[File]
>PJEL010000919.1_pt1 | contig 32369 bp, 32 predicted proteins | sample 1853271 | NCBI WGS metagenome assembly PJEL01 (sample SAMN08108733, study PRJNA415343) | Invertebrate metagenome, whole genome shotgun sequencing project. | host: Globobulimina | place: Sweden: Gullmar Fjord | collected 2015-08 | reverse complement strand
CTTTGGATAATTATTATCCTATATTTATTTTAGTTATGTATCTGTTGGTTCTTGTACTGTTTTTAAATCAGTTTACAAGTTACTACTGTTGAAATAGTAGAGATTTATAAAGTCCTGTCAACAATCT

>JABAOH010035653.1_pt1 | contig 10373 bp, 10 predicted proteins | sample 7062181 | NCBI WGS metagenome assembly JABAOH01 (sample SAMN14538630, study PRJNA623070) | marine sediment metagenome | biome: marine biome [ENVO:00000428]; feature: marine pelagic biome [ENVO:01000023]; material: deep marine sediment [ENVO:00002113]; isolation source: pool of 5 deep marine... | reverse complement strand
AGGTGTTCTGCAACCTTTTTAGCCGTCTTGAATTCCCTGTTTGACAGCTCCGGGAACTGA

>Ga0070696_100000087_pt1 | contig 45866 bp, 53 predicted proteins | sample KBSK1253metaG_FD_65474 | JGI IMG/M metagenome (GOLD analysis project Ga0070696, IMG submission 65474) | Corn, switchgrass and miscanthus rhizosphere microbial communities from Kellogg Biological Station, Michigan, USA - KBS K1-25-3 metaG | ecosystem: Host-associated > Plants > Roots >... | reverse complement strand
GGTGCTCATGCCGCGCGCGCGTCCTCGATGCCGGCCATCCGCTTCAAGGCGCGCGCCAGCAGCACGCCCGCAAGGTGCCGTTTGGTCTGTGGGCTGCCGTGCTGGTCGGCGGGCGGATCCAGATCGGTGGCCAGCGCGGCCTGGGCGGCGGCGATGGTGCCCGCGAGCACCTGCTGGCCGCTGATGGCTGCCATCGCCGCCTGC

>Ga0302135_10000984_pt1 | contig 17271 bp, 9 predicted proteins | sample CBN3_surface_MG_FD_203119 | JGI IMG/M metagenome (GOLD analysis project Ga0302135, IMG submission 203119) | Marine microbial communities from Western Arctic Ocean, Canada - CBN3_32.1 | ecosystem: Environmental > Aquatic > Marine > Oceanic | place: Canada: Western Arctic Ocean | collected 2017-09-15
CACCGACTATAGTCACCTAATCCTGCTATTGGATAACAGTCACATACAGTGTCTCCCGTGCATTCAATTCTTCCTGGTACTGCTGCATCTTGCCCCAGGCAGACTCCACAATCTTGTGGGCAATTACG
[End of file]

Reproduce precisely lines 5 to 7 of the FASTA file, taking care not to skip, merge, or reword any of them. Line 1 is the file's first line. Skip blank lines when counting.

>Ga0070696_100000087_pt1 | contig 45866 bp, 53 predicted proteins | sample KBSK1253metaG_FD_65474 | JGI IMG/M metagenome (GOLD analysis project Ga0070696, IMG submission 65474) | Corn, switchgrass and miscanthus rhizosphere microbial communities from Kellogg Biological Station, Michigan, USA - KBS K1-25-3 metaG | ecosystem: Host-associated > Plants > Roots >... | reverse complement strand
GGTGCTCATGCCGCGCGCGCGTCCTCGATGCCGGCCATCCGCTTCAAGGCGCGCGCCAGCAGCACGCCCGCAAGGTGCCGTTTGGTCTGTGGGCTGCCGTGCTGGTCGGCGGGCGGATCCAGATCGGTGGCCAGCGCGGCCTGGGCGGCGGCGATGGTGCCCGCGAGCACCTGCTGGCCGCTGATGGCTGCCATCGCCGCCTGC

>Ga0302135_10000984_pt1 | contig 17271 bp, 9 predicted proteins | sample CBN3_surface_MG_FD_203119 | JGI IMG/M metagenome (GOLD analysis project Ga0302135, IMG submission 203119) | Marine microbial communities from Western Arctic Ocean, Canada - CBN3_32.1 | ecosystem: Environmental > Aquatic > Marine > Oceanic | place: Canada: Western Arctic Ocean | collected 2017-09-15